Casey Affleck and Summer Phoenix named their son Indiana. I can’t help but think of the line from an Indiana Jones movie, “we named the dog Indiana!”

State and city names are popular these days both in celebrity and non-celebrity circles. Are they favorite places for the parents? Alabama, Georgia, Dakota are popular girl’s names. I met a woman whose name was Cheyenne and whose two sisters were both also named after cities in Wyoming. Cheyenne did say her mom really, really liked the state. Phoenix has become a popular name and it’s become unisex too along with Brooklyn and Madison.

According to TheBump website, social media influenced names are popping up around the world. European soccer star Gabriel Zakuani named his son Trendy after Twitter’s “trending topics”. A couple in Egypt named their daughter Facebook after the social media site and it’s prominent role in the protests that led to a dramatic shift in the country’s government. Israeli couple named their daughter Like, as in the button on Facebook. Does that mean these kids will be getting a smartphone before they graduate from kindergarten?

What’s in a name? A whole lot in some cases. Have you felt regret about your baby’s name? How about your name? Have you ever thought of changing your name or your baby’s name?

Heather Ruch
Author: Heather Ruch

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  1. Interesting. I’m really happy with my kids’ names but would definitely have had regret if my daughter had been a boy. At the time, I had a unique name picked out but now, that name is EVERYWHERE and is one of the most common names. So glad I dodged that bullet. 🙂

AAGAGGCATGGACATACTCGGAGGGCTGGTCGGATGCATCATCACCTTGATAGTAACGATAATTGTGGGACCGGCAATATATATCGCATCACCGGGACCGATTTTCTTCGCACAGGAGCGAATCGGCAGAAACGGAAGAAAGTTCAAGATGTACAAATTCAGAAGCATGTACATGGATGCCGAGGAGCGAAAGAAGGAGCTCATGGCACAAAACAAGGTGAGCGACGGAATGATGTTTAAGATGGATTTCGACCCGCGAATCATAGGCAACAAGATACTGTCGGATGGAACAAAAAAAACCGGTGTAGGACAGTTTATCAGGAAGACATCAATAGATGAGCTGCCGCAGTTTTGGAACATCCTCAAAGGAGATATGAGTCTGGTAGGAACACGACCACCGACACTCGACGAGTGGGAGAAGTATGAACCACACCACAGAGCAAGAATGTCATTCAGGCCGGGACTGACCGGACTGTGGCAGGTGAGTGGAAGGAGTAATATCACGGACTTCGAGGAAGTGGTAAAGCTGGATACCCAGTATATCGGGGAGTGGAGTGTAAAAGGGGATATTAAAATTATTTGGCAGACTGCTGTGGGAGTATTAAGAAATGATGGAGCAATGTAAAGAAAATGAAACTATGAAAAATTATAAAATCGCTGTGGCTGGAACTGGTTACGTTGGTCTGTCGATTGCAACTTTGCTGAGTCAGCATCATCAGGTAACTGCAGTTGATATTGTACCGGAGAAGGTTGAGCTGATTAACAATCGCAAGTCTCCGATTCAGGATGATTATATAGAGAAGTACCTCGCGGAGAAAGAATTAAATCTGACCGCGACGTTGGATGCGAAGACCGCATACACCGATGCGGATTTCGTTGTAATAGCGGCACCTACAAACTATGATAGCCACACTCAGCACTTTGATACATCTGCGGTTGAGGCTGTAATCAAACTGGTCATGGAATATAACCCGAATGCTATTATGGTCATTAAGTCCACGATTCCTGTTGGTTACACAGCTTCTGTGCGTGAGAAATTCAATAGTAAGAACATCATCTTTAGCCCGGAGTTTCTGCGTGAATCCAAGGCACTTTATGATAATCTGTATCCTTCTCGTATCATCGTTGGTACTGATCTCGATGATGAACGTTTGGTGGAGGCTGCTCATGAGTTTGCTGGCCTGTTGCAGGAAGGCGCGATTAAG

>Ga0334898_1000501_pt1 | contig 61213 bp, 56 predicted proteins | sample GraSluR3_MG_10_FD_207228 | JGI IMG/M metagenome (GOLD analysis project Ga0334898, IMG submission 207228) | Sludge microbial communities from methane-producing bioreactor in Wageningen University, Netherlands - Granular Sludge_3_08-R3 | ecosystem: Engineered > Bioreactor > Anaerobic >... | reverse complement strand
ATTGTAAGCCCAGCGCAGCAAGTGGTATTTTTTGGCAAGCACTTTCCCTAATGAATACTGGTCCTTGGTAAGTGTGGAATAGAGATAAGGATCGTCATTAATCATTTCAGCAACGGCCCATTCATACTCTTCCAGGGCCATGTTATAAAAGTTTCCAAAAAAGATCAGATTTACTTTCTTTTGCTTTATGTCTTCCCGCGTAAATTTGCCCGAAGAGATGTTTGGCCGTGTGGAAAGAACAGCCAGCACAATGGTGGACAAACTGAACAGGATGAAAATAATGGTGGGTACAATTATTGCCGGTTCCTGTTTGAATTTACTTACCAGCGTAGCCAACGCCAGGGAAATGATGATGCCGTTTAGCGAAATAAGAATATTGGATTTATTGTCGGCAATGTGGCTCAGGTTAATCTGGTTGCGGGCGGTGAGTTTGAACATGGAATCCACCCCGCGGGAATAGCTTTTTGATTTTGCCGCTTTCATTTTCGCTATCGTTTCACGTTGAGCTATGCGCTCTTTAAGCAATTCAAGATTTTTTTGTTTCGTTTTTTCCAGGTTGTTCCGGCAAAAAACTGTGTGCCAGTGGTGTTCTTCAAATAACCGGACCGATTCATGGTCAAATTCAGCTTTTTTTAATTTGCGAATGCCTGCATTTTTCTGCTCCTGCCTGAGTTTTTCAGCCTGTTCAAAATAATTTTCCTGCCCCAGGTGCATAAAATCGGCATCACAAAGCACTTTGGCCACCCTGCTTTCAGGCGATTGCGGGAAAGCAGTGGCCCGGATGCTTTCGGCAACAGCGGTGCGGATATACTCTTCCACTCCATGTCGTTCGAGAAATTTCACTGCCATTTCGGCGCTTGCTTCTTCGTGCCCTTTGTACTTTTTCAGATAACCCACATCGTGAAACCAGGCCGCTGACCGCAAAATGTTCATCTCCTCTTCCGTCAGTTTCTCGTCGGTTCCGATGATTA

2. My children have unique names, but everyone who hears their names comments on how pretty they are, and they like them even more when they hear the meaning. So, I am very happy with my kids’ names, but we chose their names the old fashioned way… by their meaning. Years ago, that was EVERYTHING. What your name meant was a determining factor in who you would be, what your personality would be like…it was your mantle so to speak. If someone faced a tragedy, they would change their name (one example is in the book of Ruth in the Bible, Naomi, who was grieving, changed her name to Mara, meaning bitter).
    Not to mention, I worked in child care for a number of years, and did NOT want to name my kids any of the names of the children I’d worked with. 🙂 In my son’s school, there are so many kids who go by their first name and the initial of their last name because there are multiple kids with the same name. I knew I didn’t want that for my own kids. I loved being the only “Traci” in my schools growing up. Of course, I have met a few in my adult life, but I am glad that my kids aren’t sharing names with multiple kids in their school. Their names are uniquely their own. 🙂

  3. I don’t regret my son’s name choice but I am bummed that it has become very popular. It’s not like we hang out with groups of children very often so when we found our name we genuinely thought it was unique. But now it is EVERYWHERE! The only distinction comes with the way it is spelled. But the name suits our little man and there is no one like him, even if they share the same name. 😉

    It is making me more conscious of naming our little P-nut due in January, though. I’m trying to be more original without being over-the-top. I feel like we played it safe with our first and I’m more comfortable with branching out a bit more with #2.

  4. I wouldn’t change them, I might just spell then differently. People always mispronounce them.

  5. Not in a million years! Our little’s name was completely serendipitous. She was meant to be!